After planting, water well and protect the shallow root system with a four-inch (10-cm) layer of bark mulch or woodchips. Newly planted shrubs will need a weekly watering if there has been no reliable rain. Next comes the hard part: rub off (remove) any blossoms that appear that first year; this will send all the energy back to the plant and stimulate vegetative growth. In subsequent years, feed your plants a balanced organic fertilizer, such as 4-4-4, each spring.

Established highbush blueberry plants will yield, on average, about six pounds (3 kg) of berries each summer. To keep the birds from enjoying your homegrown harvest, drape a length of bird netting overtop the bushes, weighing down the bottom so the birds can’t sneak beneath.

Blueberries are bothered by few pests, but you should keep an eye out for issues like mummy berry and blueberry maggot. Mummy berry is a common fungal disease that causes fruit to shrivel. Pick off infested fruits when they appear. The fungus overwinters on dropped berries; reduce by removing the mulch and replacing with fresh materials. Blueberry maggot is the most common blueberry pest, but doesn’t harm the plant; instead it affects fruit quality. The adult form is a small fly that lays its eggs in the developing fruits. Once hatched, each berry will have a tiny white worm inside. Not so appetizing! To discourage blueberry maggot, plant dill or cilantro, or place pots of mint near your blueberry shrubs. These will entice parasitic wasps, a major predator of blueberry maggots. As well, certain varieties, like ‘Northland’, show resistance to blueberry maggot.


Good pruning will encourage healthy plants, high production and large berries. For the first three years, pruning will be minimal; remove only dead, damaged or diseased wood. Once the plants are well established, in about year four, the annual haircut can begin. In year four and five, the pruning will be relatively light, but once the plants are six years old, heavier pruning can begin. Expect to remove at least one-third of the wood at each annual pruning. The prime time to prune is late winter or very early spring, when the foliage is absent and it’s easy to get a sense of the structure of the plant and what should be removed.

A healthy shrub will have six to 12 canes that emerge from the base and support the fruit-bearing branches and shoots. Canes that are three to six years old are the most productive, so your first cuts should remove those that are older than six years. These will be thick at the base and often have lichens growing on the bark. Removing old canes will also open up the plant, allowing more light and air to penetrate the canopy, minimizing the risk of disease.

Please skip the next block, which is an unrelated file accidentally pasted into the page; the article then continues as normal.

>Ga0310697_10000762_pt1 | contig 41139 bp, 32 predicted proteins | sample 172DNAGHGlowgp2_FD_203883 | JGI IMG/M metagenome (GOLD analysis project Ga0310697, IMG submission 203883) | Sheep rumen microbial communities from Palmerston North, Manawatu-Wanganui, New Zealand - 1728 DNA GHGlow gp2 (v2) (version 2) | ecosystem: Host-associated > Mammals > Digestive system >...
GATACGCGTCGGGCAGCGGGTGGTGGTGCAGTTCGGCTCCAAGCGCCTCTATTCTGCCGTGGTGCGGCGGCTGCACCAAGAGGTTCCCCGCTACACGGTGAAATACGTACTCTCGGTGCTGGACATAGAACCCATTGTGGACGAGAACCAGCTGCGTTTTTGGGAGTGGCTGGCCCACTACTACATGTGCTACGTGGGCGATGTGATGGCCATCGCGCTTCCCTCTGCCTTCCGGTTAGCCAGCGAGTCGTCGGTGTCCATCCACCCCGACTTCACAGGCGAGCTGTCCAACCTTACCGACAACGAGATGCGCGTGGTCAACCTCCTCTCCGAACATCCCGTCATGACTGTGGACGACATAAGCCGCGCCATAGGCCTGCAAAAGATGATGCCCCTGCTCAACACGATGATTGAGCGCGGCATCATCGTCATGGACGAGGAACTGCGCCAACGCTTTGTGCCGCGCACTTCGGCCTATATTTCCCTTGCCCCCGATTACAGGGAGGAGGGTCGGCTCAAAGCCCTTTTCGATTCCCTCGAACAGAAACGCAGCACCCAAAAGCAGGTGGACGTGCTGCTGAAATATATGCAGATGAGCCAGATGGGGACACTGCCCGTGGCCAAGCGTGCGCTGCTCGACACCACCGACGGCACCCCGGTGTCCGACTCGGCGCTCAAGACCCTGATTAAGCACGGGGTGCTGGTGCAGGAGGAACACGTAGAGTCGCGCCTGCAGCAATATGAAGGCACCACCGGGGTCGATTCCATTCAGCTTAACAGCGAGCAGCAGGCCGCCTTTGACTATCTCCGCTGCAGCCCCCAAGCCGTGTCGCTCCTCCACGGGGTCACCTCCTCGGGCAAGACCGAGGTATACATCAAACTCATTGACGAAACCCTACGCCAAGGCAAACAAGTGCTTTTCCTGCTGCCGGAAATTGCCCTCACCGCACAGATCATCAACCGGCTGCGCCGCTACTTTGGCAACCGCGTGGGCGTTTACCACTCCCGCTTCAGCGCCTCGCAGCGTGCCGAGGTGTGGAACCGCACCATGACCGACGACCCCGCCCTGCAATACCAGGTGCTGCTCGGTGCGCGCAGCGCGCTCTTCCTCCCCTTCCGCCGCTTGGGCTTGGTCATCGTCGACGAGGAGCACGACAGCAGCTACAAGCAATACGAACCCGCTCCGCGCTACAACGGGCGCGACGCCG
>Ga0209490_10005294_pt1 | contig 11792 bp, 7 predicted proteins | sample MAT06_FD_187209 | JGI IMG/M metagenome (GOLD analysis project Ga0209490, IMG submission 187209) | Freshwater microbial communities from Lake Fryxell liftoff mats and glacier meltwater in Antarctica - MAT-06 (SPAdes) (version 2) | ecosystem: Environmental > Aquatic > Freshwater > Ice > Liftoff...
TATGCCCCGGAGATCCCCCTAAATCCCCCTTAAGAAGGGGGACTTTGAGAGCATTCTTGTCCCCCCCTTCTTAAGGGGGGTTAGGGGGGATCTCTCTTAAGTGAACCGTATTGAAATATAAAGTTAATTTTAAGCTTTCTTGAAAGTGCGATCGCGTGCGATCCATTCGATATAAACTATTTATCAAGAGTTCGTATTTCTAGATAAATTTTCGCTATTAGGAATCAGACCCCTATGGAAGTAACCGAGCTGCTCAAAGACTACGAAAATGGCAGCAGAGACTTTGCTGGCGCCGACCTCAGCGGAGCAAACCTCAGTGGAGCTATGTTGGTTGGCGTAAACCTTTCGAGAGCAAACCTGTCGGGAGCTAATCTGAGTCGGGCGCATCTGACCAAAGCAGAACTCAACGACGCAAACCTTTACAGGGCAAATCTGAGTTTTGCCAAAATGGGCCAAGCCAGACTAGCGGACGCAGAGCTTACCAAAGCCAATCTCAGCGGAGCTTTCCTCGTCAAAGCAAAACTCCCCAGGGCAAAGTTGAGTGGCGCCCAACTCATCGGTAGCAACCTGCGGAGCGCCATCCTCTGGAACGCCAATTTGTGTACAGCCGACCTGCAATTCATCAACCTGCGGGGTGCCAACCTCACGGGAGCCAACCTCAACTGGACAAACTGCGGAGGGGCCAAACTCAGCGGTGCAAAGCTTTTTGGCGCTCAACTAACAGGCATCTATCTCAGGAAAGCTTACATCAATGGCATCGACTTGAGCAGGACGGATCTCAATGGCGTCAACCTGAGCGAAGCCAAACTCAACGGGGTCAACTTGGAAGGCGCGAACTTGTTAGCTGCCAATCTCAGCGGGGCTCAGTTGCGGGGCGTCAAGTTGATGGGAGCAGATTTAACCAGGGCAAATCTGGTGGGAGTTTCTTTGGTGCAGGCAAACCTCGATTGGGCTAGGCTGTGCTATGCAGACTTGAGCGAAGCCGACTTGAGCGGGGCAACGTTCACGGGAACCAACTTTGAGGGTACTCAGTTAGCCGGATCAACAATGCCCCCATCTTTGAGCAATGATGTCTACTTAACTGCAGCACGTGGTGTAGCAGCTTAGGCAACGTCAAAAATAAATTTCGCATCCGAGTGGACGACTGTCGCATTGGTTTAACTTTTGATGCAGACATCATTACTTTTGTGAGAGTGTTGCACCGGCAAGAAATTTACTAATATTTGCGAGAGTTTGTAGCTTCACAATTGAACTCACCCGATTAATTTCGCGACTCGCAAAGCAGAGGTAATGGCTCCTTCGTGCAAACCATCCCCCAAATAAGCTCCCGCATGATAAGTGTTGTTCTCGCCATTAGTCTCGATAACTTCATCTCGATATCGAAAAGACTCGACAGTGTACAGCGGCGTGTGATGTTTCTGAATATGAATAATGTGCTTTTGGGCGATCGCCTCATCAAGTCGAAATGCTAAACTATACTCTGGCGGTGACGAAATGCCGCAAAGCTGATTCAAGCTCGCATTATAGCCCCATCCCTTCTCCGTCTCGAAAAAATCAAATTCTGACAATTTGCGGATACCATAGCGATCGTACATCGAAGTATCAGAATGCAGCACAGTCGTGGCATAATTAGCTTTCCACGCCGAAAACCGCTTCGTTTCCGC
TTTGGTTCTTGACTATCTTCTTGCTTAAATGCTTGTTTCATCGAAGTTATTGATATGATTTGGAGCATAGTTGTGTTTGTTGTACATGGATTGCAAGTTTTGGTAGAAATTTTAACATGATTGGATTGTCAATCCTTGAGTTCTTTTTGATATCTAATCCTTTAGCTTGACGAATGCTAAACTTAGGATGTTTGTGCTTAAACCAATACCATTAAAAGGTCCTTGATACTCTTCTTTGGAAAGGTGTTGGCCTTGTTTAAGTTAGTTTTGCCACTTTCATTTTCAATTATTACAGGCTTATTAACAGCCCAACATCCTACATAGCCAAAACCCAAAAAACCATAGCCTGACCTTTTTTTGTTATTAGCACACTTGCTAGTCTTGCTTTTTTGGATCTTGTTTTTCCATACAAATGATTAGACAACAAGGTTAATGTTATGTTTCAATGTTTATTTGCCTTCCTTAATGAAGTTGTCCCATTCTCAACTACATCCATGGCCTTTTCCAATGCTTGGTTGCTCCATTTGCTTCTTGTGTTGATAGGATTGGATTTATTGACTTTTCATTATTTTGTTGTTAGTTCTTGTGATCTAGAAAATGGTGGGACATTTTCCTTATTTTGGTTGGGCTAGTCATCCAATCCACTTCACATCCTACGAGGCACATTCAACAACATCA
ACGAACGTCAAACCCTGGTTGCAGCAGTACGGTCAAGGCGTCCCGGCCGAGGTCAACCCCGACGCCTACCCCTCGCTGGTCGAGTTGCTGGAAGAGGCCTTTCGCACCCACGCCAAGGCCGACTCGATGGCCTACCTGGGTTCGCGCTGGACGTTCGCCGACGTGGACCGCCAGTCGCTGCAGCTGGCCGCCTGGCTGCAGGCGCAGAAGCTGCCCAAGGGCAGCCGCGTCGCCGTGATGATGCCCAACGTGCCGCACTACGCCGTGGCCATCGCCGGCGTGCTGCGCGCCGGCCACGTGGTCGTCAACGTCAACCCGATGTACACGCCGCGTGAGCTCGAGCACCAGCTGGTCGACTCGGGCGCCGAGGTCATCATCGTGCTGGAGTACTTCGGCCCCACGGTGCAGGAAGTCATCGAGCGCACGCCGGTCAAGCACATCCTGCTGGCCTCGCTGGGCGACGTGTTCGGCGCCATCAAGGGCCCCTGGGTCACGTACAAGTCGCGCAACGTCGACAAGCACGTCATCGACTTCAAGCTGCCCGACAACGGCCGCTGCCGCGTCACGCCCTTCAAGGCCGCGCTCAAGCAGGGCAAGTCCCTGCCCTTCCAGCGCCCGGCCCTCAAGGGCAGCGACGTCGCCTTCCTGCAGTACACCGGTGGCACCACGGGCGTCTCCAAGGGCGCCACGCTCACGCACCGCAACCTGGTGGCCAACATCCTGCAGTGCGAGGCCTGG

Once you’ve cleaned up the old canes, move up to the canopy of the plant with the aim of eliminating weak, twiggy growth. Blueberries are produced on one-year-old wood — the shoots that grow laterally off the branches. You can tell fruit buds from leaf buds by their size and shape: fruit buds are swollen and tear-shaped; leaf buds are small and pointed. Prune out dense, twiggy shoots that only have one or two fruiting buds, leaving lateral shoots that are at least four inches (10 cm) long with a good number of fruiting buds. This will result in larger, better-quality berries.


I’m not sure who is more impatient for that first harvest: me or the kids. Probably me! But I’ve learned that you can’t rush ripening. Wait until the berries have turned from green to reddish purple to deep blue, and then wait an extra two or three days for the sweetness to fully develop. For unusual varieties like ‘Pink Lemonade’, a taste test is the quickest indicator of ripeness.

The best blueberries for a season-long bounty

Certain varieties are described as “self-fruitful,” but all highbush blueberries will produce significantly more berries when two or more different varieties are grown. To ensure good pollination, plant them no farther than 100 feet (30 m) apart. Highbush blueberries are hardy in Zones 4 through 7, but ‘Northblue’ is very cold tolerant and can be grown in Zone 3 with winter protection.


‘Patriot’ is among the best of the early-season varieties and has been a garden favourite for 40 years! The compact shrubs grow up to four feet (1.2 m) tall and are cold hardy, reliable and tolerant of various soil conditions. As for the fruit, expect medium- to large-sized berries with a juicy sweetness.